It was not until November 1923, that effective action was taken to stabilize the currency. On November 13, 1923, Doctor Hjalmar Horace Greeley Schacht (born in Tingleff in what is now part of Denmark, but his parents, both German, were married in New York City, and, apparently, admirers of that city’s periodicals) was appointed Commissioner of National Currency. He was given a free hand in all questions of money and credit. His sole priority was to halt the inflation that by this time had become an inferno.
Doctor Schacht’s goal was to return the Reichsmark to its pre-war valuation of 4.2 to the U.S. Dollar. The first step was to “freeze” the inflation rate on November 20, 1923, when the Reichsmark hit 4.2 trillion to the U.S. Dollar. It is interesting to note that, at this exchange rate, one cent in U.S. money would have more than repaid the entire German National Debt in 1914, several times over.
In spite of this official fixed rate, however, currency speculators on the black market attempted to keep inflation going, and the underground rate reached 12 trillion Marks to the Dollar before the end of November. As the situation came under control, however, the speculators lost large amounts, due primarily to Doctor Schacht’s insistence on maintaining the official exchange rate at 4.2 trillion Marks to the U.S. Dollar. According to Doctor Schacht’s autobiography, Confessions of the ‘Old Wizard’, there were three “official” currencies presumably in circulation at the end of November, 1923: the old imperial Gold Reichsmark, the Paper Reichsmark, and the new Rentenmark.
The new Rentenmark was backed by State mortgages on public lands, including the railroads, and pegged at 4.2 to the U.S. Dollar. Issues in excess of the value of the land backing the currency were absolutely forbidden. The old, inflated Reichsmark would be demonitized and replaced with a new, revalued Reichsmark pegged to the Rentenmark, which was in turn pegged to the U.S. Dollar. While the amount of Rentenmark non-legal tender reserve currency was strictly limited and inelastic, the new legal tender Reichsmark currency was elastic, the amount varying directly with the bills of exchange accepted by commercial banks and rediscounted at the Reichsbank, and qualified private sector securities purchased in open market operations, thereby ensuring an asset-backed, elastic legal tender currency in tandem with an inelastic, asset-backed, non-legal tender reserve currency.
Despite the seeming complexity of the system, it worked. Some people credit the confidence that Doctor Schacht personally exuded in his new system with halting the hyperinflation. Doctor Schacht was appointed “President for Life” of the Reichsbank on 22nd December 1923. He served the Weimar Republic until stepping down in 1930 over some issues regarding the handling of certain reparations payments.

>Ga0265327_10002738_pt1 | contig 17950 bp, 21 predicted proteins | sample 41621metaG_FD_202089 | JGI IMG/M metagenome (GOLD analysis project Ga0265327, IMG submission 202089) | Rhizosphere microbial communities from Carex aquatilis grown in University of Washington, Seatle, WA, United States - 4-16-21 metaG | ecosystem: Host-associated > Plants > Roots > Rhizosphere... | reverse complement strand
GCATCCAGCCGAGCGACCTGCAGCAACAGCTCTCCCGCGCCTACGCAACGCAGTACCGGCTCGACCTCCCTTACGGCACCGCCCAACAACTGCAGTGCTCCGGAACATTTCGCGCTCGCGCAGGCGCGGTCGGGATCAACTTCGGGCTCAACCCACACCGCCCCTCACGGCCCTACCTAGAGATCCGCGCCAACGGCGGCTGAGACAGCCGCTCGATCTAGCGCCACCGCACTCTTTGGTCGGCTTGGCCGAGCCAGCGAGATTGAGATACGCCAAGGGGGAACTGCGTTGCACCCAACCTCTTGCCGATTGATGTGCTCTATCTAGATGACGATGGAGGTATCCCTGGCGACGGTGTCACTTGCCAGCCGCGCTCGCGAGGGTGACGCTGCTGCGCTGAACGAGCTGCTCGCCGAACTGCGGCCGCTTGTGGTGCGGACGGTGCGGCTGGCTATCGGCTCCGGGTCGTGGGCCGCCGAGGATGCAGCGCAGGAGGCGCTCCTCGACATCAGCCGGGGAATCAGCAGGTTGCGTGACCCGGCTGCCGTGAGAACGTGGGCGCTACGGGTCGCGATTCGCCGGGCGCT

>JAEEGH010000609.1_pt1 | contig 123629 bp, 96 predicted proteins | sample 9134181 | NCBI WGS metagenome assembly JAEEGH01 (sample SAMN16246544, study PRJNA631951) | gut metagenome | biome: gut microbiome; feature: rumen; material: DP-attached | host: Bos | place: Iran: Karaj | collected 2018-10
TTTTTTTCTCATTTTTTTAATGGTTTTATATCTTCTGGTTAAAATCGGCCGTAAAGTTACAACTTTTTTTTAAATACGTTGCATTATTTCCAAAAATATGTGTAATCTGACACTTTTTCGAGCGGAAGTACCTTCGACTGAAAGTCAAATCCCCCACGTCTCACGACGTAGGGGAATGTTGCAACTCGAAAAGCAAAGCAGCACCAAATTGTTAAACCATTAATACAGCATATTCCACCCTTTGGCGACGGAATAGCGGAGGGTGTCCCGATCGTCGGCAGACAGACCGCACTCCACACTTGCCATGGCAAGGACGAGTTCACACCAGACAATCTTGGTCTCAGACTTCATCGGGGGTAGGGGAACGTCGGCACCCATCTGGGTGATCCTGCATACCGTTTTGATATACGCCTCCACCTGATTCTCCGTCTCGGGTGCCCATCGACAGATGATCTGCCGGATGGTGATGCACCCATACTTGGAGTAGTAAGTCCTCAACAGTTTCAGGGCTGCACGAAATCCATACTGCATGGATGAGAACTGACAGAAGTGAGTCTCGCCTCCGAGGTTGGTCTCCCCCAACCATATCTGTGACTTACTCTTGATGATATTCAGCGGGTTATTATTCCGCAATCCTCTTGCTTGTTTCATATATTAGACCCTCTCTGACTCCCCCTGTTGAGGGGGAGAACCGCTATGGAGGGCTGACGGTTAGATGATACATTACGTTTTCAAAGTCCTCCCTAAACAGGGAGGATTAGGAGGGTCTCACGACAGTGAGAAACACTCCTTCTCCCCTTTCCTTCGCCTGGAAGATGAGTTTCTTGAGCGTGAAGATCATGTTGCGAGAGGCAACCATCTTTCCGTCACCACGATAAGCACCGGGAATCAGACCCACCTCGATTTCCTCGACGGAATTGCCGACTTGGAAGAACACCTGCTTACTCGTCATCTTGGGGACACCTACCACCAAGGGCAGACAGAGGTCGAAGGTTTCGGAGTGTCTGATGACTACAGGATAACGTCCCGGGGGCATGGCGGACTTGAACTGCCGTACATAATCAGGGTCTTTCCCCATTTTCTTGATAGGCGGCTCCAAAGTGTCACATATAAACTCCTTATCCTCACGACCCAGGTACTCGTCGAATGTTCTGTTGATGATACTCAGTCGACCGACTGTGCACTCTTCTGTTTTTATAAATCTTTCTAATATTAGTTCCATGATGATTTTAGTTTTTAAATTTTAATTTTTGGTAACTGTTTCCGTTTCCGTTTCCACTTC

As noted, the Rentenmark was a legal currency, but it was not legal tender. This was to prevent the currency speculators from demanding payment in new Rentenmarks for debts incurred using old Reichsmarks.
As a result, due to this legal technicality (and despite the fact that the Weimar Republic was socialist), Rentenmark loans were distributed through the Reichsbank, at this time construed as a private sector central bank instead of an effective branch of the government that Keynesian economics would demand, rather than sold directly by the government through the Treasury. This move had the effect of helping to restore confidence in the central bank. In order to deal at one blow with the huge mass of grossly inflated official currency, the large amount of emergency currency and the speculators, a short redemption period was established, during which 4.2 trillion Marks would bring one U.S. Dollar or 4.2 Rentenmarks. The Rentenmark’s lack of official legal tender status made it possible to use American currency as an option in the exchange.
|Rentenmarks and Pfennigs almost indistinguishable from Reichsmarks and Pfennigs|
Within a year the currency had been stabilized to a degree that allowed the government to re-implement a standard currency system, using the central bank, and, presumably, issuing coin and currency in the quantities demanded by the needs of business and commerce. This system returned to the old name of Reichsmark, and the Rentenmark system was phased out, although the coin and currency continued to be accepted at par with the newer issues until 1948.
The only thing missing from the reform was a program encouraging widespread ownership of productive assets. This would have made the German economy and currency the soundest in the world. One cannot, however, blame Germany for failing to do what no one else was doing.
One of the most terrifying immediate results of the reparations payments had been resolved, but the resentment over reparations remained, together with the fear that the hyperinflation could return at any time. The country looked for a leader who could make Germany great again, and was phenomenally successful . . . for a while.